Following a recent BBC Inside Out investigation revealing figures (from 326 councils) showing that between 2011 and 2014 only 457,490 homes were built, compared to the estimated 974,000 that homes were needed during this time.
In response to the investigation, the Housing Minister Brandon Lewis said the government aimed to see one million new homes over this Parliament.
But where will these houses be built; on Brownfield (previously developed land) or Greenfield (undevelopd land) sites?
Brownfield and Greenfield sites are two of the most common types of land that are worked with to continue with housing development in the UK. They both have the opportunity for high return when sold with planning permission or development potential.
Below we look at the different aspects of each type and the pros and cons along with them.
Brownfield sites are usually located in urban areas and have been previously used for industrial or commercial purposes. This location can make it ideal for housing and redevelopment and planning permission should be easier to gain due to the land already having been built on.
- Brownfield sites usually consist of derelict and/or unused buildings that are found, for the most part, in unattractive, economically depressed areas of our towns and cities.
- A Brownfield site can be more expensive to build on because of the clean-up required to remove any contamination from previous industrial use such as pollution from hazardous wastes.
- If there have been years of disuse, there may be wildlife inhabiting in these areas. Although Brownfield sites are prioritised for building, the wildlife and animals still need to be protected.
- Some mortgage companies may be hesitant to lend on Brownfield sites.
- There is less space to build a large quantity of property so gardens and houses tend to be smaller and closer together.
- Redeveloping a Brownfield site not only boosts the economy by creating jobs and lifting property prices, but it improves the environment and creates a safer, healthier space.
- Bringing a Brownfield site back into use prevents ‘urban sprawl’ thereby reducing traffic.
- Brownfield redevelopment can be cheaper because vital infrastructure (drainage, electricity, roads, transport networks etc.) already exists.
- Using disused urban land leaves green, rural areas intact.
- Planning permission should be straight forward as it is easier to get it granted on an area which has already been built on previously as opposed to land which has not.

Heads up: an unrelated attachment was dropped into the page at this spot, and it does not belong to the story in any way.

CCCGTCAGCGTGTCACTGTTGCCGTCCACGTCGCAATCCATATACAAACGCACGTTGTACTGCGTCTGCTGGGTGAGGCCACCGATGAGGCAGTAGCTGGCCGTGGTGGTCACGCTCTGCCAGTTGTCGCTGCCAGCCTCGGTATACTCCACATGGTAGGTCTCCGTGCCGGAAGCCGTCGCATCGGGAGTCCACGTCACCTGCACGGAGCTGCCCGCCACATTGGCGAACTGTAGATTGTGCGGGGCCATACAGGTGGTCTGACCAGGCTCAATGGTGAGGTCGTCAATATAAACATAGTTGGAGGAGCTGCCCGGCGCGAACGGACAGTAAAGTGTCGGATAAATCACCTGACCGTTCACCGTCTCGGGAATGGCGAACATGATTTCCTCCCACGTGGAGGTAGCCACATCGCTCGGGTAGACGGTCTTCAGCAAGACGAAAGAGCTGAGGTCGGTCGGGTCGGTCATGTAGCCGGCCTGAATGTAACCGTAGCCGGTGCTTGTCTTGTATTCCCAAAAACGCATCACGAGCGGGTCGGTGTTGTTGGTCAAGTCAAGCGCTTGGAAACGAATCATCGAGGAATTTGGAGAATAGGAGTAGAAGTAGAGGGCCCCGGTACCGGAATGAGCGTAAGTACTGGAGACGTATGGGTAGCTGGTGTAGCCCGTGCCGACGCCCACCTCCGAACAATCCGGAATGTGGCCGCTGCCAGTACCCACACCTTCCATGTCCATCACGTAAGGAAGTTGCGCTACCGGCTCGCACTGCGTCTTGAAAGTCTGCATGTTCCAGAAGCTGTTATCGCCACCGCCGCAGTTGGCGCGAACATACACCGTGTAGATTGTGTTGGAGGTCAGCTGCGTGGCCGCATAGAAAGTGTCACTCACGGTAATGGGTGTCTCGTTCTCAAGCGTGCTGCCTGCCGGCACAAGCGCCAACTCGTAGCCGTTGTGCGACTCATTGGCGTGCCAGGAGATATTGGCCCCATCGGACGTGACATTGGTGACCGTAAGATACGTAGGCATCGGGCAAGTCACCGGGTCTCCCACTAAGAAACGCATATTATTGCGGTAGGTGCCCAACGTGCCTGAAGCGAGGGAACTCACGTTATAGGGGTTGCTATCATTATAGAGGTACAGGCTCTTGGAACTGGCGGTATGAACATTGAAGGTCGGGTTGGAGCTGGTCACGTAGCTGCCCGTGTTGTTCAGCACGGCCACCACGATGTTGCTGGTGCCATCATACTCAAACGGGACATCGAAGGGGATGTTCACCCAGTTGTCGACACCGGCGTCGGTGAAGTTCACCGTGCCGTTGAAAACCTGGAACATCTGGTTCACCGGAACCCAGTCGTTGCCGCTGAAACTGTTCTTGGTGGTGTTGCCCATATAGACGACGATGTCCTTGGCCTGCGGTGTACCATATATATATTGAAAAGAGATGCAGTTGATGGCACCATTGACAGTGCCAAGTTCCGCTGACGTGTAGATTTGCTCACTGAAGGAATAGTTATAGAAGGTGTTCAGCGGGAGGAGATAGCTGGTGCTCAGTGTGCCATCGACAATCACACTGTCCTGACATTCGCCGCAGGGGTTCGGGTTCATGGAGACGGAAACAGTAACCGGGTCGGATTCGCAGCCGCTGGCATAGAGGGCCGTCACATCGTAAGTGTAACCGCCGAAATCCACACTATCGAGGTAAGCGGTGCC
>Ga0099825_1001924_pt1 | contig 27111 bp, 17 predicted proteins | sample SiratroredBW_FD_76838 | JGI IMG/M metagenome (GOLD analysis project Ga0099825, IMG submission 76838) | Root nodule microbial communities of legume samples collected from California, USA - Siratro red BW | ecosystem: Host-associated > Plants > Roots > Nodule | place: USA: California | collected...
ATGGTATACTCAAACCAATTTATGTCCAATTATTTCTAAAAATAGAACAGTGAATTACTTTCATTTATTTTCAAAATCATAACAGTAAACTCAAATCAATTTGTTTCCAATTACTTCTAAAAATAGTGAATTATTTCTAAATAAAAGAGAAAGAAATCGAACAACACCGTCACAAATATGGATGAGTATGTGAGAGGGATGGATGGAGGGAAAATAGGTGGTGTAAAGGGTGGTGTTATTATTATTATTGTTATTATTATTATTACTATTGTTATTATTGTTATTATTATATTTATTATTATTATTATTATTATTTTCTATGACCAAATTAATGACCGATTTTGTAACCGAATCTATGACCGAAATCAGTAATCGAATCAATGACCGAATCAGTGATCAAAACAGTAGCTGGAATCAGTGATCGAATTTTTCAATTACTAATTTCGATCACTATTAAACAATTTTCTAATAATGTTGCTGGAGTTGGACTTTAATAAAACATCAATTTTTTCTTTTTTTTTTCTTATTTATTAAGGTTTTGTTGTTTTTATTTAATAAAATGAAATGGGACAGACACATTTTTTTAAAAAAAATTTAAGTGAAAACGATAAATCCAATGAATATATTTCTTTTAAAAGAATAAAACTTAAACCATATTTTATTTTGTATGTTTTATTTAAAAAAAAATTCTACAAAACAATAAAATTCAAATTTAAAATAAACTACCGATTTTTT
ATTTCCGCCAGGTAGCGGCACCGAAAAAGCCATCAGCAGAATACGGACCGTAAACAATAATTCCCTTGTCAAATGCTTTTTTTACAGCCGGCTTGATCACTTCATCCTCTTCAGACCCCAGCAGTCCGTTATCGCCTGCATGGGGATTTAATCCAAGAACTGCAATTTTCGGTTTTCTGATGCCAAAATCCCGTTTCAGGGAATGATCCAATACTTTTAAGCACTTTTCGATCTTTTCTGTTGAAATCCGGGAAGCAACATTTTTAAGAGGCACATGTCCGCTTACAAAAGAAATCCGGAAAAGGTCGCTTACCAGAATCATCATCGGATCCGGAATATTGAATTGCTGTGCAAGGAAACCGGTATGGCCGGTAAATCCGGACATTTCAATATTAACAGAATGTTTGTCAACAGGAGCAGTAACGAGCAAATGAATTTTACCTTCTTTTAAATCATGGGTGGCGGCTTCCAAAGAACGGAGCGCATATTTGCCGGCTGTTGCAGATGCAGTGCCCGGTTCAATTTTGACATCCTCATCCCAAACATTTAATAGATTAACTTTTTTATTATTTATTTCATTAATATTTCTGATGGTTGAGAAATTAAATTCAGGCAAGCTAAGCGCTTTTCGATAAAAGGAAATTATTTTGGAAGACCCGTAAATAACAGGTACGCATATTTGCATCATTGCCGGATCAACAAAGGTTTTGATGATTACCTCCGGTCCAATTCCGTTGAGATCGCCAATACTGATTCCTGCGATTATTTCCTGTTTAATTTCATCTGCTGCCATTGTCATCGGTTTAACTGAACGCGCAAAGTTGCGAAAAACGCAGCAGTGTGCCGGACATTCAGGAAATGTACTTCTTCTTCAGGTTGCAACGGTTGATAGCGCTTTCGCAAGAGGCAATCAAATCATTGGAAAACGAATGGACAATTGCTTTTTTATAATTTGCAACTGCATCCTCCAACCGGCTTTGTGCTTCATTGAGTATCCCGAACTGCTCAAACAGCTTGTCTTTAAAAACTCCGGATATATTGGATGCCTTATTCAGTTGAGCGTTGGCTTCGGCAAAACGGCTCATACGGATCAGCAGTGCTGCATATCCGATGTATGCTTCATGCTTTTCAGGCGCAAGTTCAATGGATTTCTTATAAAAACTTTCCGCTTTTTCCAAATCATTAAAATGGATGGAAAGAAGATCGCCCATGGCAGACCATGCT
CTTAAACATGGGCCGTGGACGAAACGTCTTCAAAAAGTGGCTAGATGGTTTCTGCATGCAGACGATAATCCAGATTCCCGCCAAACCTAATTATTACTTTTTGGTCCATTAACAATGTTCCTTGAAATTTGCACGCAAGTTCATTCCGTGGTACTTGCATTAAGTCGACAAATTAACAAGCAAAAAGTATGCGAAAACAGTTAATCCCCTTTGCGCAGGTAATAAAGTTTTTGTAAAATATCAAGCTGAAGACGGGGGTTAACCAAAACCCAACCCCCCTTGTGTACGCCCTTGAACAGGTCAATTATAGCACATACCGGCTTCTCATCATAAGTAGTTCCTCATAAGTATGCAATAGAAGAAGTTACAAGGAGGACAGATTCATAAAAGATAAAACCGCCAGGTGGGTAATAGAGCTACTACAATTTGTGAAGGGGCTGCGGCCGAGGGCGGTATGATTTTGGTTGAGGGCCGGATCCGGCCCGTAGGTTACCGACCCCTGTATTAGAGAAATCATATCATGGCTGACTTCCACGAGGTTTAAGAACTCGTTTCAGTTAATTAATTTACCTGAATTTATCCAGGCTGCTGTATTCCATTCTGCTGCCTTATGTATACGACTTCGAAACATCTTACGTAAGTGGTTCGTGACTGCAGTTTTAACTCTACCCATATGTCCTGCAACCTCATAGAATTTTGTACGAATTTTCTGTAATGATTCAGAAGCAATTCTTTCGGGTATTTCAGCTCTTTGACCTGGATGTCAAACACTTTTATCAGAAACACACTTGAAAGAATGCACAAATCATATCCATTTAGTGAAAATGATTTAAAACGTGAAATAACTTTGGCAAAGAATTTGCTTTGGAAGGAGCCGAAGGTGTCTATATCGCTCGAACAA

Greenfield sites are more rural areas of land which have never been previously built on. It is usually agricultural land on the edge of towns and cities which can be considered for building purposes. This type of land is appealing to property developers as it is fresh and undeveloped, providing planning permission can be granted to change the current usage. As the demand for more housing grows, Councils are under more pressure to give up Greenfield sites for this purpose, although not everyone believes that Greenfield sites should be made available for housing.
- Greenfield sites include greenbelt land (a buffer between towns or town and countryside) which is a concern to environmentalists.
- Developing previously untouched countryside results in ‘urban sprawl’ which encourages commuting and traffic congestion as people travel ‘in’ for work and leisure.
- Building on Greenfield sites takes from the core of towns and cities as more businesses locate further ‘out’ because it’s cheaper.
- New infrastructure (drainage, electricity, roads, transport links etc.) will need to be built.
- Once Greenfield land has been built on, it is unlikely to ever return to the countryside.
- Often being on the edge of towns and cities, Greenfield sites may be a more pleasant environment and have less congestion.
- There is no clean-up costs associated with Greenfield sites.
- Land can be cheaper to purchase in rural areas.
- The town or city has the opportunity to expand and the population to grow when housing developments are added.
- No need to demolish or rebuild existing structures.
- Adding the new infrastructure allows for more job opportunities.
- Architects and planners have a blank canvas to work with meaning no obvious limitations or restrictions on property size and design.
In January 2015 the government announced a £4.4 million fund to support their ambition of having local development orders which will simplify the planning process in certain areas by (pre)grant planning permission for new homes on over 90% of suitable Brownfield sites by 2020. Local development orders are made by local planning authorities and grant planning permission to specific types of development within a defined area; streamlining the planning process for developers creating certainty and saving time and money.
Read our case study about building on a Brownfield site incorporating SureSet resin bound paving: Taylor Wimpey at Osiers Road, Wandsworth.
Interesting facts about Wandsworth:
- Wandsworth gets its name from the River Wandle
- Wandsworth appears in Domesday Book
- The underpass beneath Wandsworth Bridge roundabout featured in A Clockwork Orange
- Built in 1851, Wandsworth Prison is the largest prison in London and one of the largest in Europe
- In 2005 a crater on Mars was named after Tooting by the International Astronomical Union
- In 1965 Great Train Robber Ronnie Biggs escaped from Wandsworth Prison
- Admiral Nelson used to fish on the River Wandle
- As of 2011 census 307,000 people live there (whathouse.com)
- Wandsworth is known for its cheap council tax (whathouse.com)
- In 2014 car parking charges were worth £29m to Wandsworth council (whathouse.com)
- Wandsworth is the sixth most unaffordable borough in London with the average flat costing £668,806 (whathouse.com)